So here we are…another season, another visit to the stunning Circuit of the Americas and another opportunity to look through the magnificent record of Marc Marquez (Repsol Honda Team) at the track. A modern classic, a technical challenge and one of the longest laps of the year, Austin is a different beast to Argentina but in six visits to the venue since its debut there’s only ever been a lone star: Marquez. Will this year be any different?
There are two self-explanatory ways that Marquez could lose his grip the top step: someone else could beat him, or he could make a mistake. The first has seen many try and fail, but the likes of Valentino Rossi (Monster Energy Yamaha MotoGP), teammate Maverick Viñales and Jorge Lorenzo (Repsol Honda Team) have all been on the podium at COTA. Viñales also took his first Moto2™ win there and has shown good pace, most notably in 2017 when it looked to be headed for a Viñales-Marquez showdown before the former crashed, and last year when he took second. Then there’s Cal Crutchlow (LCR Honda Castrol) and although the Brit hasn’t been on the podium in Austin yet, and he’ll be on the war path to bounce back after his ride through penalty and jump start in Argentina. He’s still top Independent Team rider in the standings too, ahead of teammate Takaaki Nakagami (LCR Honda Idemitsu) and fourth-place Termas finisher Jack Miller (Pramac Racing). Suzuki factory man Alex Rins (Team Suzuki Ecstar), meanwhile, is the only man on the grid with a win at COTA in both of the smaller classes, so he only needs a MotoGP™ victory at the venue to complete the hat trick – and there was a Hamamatsu factory machine on the podium last year…
There is another name who stands out as having visited the rostrum a couple of times in the premier class though: key title challenger Andrea Dovizioso (Mission Winnow Ducati). Bad luck and trouble have struck ‘DesmoDovi’ in Texas more than once, but the number 04 has shown some good speed there. Argentina also served to highlight once again the progress made by Ducati, with the Italian taking his first podium at Termas de Rio Hondo and significantly further up the mix than in the last couple of seasons. A good omen for this race? Time will tell, but with only four points between him and Marquez in the Championship – now in favour of the Argentina GP winner – he’ll want to do some more damage limitation at the very least before we head to tracks traditionally more suited to the Italian machine.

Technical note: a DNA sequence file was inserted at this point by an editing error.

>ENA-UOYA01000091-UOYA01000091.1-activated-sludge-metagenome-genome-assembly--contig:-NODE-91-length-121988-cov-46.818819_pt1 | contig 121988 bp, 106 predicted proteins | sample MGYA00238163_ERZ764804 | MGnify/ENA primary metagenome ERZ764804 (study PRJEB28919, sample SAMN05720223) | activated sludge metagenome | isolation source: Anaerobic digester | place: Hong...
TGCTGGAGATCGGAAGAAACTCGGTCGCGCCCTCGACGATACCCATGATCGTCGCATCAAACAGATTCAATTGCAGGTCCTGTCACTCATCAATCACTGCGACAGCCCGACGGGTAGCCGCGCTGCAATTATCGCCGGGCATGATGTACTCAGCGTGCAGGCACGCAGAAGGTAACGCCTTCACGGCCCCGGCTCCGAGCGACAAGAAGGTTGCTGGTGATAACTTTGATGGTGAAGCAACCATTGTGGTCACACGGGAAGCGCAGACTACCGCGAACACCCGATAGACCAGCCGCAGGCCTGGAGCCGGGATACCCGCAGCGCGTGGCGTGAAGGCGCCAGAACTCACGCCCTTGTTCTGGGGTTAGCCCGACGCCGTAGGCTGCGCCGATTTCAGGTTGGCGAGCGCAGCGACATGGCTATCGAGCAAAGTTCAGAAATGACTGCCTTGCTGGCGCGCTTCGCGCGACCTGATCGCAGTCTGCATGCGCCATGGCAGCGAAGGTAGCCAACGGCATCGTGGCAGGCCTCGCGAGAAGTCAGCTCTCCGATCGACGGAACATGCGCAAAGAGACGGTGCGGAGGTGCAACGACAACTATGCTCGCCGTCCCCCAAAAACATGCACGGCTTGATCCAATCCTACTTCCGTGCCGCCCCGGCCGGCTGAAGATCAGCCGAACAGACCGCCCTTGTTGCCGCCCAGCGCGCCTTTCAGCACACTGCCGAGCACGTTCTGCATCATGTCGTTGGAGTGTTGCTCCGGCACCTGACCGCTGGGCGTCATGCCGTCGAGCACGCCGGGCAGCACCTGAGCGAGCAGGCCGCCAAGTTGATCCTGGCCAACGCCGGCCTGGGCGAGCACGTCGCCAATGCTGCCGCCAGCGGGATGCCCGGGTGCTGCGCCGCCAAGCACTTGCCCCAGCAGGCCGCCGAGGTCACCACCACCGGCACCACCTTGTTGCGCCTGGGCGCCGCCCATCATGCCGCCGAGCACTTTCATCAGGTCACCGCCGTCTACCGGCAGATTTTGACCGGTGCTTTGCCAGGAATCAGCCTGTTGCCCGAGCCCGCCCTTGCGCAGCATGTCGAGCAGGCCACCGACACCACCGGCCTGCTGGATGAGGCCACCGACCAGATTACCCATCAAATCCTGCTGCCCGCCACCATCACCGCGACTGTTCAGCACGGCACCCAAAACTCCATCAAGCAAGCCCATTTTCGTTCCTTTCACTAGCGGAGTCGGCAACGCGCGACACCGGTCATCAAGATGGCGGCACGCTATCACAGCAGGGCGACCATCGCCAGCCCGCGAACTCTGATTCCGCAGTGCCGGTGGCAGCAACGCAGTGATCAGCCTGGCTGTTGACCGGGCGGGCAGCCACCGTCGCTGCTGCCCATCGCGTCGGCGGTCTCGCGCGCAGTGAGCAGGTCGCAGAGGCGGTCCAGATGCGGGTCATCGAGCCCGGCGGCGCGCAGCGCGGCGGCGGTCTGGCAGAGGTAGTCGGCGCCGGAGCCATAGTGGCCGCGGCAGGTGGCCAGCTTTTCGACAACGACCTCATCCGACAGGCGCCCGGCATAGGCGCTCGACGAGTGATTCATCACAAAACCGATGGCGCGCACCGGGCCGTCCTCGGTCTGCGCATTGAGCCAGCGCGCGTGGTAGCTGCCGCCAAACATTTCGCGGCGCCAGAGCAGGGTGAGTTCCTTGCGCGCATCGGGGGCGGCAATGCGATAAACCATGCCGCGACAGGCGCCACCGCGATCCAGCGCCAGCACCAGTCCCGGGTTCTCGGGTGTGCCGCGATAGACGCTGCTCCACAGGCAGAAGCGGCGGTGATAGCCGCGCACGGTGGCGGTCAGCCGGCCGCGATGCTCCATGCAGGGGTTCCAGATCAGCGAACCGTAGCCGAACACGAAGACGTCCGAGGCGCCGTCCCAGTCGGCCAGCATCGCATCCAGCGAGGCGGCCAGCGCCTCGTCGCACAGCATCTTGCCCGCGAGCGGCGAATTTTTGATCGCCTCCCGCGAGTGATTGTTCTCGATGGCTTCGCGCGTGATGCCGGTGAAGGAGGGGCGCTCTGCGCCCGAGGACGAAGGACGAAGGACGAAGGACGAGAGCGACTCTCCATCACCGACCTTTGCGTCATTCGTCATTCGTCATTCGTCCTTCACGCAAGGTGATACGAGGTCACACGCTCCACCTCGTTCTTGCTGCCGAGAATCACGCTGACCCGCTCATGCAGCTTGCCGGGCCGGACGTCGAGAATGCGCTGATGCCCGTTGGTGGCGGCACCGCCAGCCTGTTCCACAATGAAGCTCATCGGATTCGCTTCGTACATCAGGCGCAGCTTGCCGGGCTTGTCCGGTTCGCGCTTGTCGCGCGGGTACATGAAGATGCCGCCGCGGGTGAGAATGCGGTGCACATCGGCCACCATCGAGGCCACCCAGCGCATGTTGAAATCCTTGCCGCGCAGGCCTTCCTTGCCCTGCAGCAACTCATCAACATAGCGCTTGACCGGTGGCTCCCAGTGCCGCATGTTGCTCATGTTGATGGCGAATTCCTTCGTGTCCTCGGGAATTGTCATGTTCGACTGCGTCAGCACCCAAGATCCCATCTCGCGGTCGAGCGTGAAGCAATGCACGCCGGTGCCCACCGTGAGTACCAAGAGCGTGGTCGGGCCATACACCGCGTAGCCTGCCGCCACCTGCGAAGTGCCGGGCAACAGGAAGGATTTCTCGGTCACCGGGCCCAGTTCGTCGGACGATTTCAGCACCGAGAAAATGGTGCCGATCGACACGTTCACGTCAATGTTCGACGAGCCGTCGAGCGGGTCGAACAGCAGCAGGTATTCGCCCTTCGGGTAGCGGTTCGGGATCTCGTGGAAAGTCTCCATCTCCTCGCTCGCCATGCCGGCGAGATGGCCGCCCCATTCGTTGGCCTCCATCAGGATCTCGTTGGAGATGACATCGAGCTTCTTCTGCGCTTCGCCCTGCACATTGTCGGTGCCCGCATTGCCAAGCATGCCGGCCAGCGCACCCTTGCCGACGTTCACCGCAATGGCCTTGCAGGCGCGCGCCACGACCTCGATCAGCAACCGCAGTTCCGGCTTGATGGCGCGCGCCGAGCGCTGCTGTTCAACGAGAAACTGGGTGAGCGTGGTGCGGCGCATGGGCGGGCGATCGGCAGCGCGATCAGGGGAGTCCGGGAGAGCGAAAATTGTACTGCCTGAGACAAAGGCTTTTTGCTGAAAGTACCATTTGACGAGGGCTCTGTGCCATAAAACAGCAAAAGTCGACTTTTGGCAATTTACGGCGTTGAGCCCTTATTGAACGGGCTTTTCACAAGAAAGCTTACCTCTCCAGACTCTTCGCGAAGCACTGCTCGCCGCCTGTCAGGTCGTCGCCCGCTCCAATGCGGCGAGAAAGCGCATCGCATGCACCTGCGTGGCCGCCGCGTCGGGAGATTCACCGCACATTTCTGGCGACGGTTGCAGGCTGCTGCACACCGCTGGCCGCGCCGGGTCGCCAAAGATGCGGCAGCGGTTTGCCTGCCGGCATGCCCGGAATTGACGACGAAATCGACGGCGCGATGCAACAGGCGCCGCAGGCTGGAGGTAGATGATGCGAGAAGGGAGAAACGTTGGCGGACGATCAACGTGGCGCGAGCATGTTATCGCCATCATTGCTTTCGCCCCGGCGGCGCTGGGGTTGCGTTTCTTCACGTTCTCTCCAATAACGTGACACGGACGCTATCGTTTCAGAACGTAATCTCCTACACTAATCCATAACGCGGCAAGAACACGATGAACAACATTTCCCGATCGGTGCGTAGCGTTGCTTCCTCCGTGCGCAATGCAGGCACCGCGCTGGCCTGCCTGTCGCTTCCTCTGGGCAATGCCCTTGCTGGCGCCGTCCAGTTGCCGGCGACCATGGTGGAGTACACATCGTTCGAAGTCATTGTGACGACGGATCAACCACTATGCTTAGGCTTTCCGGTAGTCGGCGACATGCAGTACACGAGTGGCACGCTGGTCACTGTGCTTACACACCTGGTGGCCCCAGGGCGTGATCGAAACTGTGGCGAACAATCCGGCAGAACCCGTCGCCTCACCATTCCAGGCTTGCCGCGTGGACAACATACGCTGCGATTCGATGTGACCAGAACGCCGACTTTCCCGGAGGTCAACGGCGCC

So what of the second option? Marquez has oft seemed nigh on infallible and his records at COTA and the Sachsenring – the two venues where he has never been beaten in the premier class – show that side of the coin. But crashes and mistakes at tracks where he has had the pace – Argentina, Aragon, Phillip Island – show the other; it’s never an easy task to convert that speed into a victory. The question is, then, can that perfect record last forever in Texas? Over 20 laps of 20 corners an awful lot can happen.
That’s true throughout the field, and in the battle for Rookie of the Year, it’s Fabio Quartararo (Petronas Yamaha SRT) who leads the way, albeit equal on points with Joan Mir (Team Suzuki Ecstar). The Frenchman took the honour of top rookie in Argentina and the Spaniard in Qatar, and Miguel Oliveira (Red Bull KTM Tech 3) scored his first points at Termas de Rio Hondo with an incredibly impressive 11th – just a couple of tenths off top KTM Pol Espargaro (Red Bull KTM Factory Racing), who got the marque’s first top ten at the venue and their first of the year. But his fellow rookies’ speed leaves the second fastest man at the Sepang Test, Francesco Bagnaia (Pramac Racing), currently trailing the trio and he’ll be looking to hit back in Texas. MotoGP™ is a story far more intricate that just who stands on the top step.
Tune in for the Red Bull Grand Prix of the Americas for the next chapter, where Marquez will be aiming to destroy the opposition once again. But for those chasing him, like Dovizioso, they say at least being on the podium on a bad day is the secret to becoming a Champion – and he certainly did that in Argentina. Can he repeat the feat in Austin? Find out on Sunday 14th April when MotoGP™ saddle up at 14:00 (GMT -5) and remember – this is far from a two-horse race.